UC Law Journal


Recent articles in the Critical Legal Studies literature claim that results from mathematical logic show that no system of law can be formalized so that every dispute is determinate. Specifically, it has been suggested that G6del's Incompleteness Theorem and the works of Lbwenheim and Skolem inform the question whether the law compels outcomes of cases. Because those results prove that certain formal systems of mathematics are necessarily indeterminate, they might suggest that analogous claims are true of the law.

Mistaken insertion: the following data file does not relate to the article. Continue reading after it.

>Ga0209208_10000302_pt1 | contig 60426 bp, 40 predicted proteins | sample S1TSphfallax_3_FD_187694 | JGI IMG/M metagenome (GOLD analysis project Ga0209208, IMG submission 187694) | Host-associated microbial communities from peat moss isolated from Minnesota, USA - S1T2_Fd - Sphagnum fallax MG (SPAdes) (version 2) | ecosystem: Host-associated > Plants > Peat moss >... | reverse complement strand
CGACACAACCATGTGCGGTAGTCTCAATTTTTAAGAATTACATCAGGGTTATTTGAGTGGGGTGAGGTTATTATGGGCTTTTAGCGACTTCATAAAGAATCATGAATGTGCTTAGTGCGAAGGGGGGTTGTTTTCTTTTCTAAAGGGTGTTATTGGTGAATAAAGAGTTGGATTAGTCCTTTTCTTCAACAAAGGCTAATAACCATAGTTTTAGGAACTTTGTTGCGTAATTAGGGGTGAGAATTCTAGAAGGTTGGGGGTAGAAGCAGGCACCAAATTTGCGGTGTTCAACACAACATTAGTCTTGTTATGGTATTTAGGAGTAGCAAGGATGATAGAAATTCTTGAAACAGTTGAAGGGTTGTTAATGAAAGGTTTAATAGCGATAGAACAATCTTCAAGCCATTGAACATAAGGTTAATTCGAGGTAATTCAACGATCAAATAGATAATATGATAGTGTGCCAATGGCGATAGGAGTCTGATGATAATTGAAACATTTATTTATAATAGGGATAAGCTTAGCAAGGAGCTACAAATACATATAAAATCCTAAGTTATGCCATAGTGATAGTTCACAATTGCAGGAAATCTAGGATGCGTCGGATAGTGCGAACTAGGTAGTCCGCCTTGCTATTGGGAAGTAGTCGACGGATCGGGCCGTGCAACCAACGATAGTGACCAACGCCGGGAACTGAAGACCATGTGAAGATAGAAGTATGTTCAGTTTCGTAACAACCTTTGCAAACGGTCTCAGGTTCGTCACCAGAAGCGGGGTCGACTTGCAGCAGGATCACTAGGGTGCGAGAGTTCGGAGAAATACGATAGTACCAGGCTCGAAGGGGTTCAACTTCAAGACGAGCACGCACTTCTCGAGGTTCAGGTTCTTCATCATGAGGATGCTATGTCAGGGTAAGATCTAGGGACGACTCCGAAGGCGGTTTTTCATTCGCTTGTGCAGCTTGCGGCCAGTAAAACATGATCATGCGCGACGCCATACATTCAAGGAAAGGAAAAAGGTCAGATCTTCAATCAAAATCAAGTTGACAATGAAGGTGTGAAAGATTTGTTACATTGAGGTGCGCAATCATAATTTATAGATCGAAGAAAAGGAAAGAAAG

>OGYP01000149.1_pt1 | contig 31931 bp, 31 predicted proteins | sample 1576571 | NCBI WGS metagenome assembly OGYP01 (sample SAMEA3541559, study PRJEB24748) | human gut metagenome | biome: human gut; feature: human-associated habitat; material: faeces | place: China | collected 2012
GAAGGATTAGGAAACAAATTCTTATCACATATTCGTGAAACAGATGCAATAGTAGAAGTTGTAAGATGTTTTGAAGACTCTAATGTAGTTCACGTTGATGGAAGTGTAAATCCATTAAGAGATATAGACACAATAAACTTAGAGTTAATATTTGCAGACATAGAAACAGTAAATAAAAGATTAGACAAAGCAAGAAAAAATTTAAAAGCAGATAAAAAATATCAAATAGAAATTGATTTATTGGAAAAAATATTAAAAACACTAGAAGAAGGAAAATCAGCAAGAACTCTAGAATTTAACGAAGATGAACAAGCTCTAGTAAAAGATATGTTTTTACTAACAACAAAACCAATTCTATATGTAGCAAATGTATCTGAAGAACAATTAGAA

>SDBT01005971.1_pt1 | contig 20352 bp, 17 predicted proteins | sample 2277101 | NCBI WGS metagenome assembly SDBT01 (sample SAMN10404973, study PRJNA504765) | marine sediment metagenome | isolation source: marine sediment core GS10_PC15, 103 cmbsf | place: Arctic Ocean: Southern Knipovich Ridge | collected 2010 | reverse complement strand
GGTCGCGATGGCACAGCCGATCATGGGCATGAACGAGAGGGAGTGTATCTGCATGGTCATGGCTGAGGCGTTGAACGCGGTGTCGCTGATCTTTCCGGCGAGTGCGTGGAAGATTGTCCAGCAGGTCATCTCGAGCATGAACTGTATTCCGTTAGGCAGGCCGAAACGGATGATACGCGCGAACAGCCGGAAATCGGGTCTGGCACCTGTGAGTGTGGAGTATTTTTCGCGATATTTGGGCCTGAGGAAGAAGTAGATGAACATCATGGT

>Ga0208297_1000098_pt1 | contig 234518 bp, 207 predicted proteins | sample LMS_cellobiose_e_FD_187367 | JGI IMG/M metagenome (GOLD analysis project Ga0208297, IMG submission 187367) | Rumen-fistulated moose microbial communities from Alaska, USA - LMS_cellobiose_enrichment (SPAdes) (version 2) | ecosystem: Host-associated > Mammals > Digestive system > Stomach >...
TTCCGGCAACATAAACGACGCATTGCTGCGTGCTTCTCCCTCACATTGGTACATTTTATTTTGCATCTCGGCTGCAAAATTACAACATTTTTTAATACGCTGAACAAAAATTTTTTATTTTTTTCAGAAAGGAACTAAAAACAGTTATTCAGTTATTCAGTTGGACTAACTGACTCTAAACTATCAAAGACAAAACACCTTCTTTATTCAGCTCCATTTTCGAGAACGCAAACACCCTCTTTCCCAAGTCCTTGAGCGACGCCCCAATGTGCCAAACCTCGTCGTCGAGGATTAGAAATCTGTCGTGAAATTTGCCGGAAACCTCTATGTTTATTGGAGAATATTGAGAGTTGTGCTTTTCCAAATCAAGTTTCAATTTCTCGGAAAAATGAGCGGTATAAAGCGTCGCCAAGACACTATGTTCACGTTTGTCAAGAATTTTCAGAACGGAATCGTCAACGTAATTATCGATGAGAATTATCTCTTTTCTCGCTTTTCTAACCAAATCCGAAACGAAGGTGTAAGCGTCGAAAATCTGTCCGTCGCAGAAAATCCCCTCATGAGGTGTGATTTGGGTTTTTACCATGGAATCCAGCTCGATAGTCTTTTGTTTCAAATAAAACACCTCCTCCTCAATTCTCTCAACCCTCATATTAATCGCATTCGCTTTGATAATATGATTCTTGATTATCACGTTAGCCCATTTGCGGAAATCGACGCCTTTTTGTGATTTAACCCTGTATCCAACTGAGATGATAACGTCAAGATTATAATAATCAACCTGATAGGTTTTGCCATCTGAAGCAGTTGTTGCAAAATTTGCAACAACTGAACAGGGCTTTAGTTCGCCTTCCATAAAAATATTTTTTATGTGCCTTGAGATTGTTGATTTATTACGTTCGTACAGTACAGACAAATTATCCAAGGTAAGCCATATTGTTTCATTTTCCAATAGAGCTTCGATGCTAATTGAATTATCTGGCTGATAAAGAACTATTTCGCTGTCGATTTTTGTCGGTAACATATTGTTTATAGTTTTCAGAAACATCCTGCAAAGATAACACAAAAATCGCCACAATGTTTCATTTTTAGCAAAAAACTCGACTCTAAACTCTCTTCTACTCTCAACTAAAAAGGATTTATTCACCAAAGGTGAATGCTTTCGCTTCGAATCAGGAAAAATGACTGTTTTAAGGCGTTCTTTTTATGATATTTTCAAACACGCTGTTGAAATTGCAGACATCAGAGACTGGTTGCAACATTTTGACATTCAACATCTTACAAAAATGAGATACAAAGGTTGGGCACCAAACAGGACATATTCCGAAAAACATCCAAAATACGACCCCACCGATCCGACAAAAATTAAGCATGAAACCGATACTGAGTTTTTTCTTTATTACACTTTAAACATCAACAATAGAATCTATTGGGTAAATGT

In their Article, Mr. Greenberg and Professor Brown analyze Gbdel's Incompleteness Theorem in an attempt to determine how, if at all, these proofs apply to the law. The underlying issue addressed by this Article is whether the law can formally direct outcomes, given specific facts. The authors demonstrate that for any reasonably powerful formalization of the law, a proposition can be constructed that cannot be formally resolved. Like mathematics, any formally constructed model of the law must prove trivial, inconsistent, or incomplete. Legal reasoning cannot be automated, and must ultimately turn on human judgment and intuition. The ideal of legal formalism is therefore an illusion.

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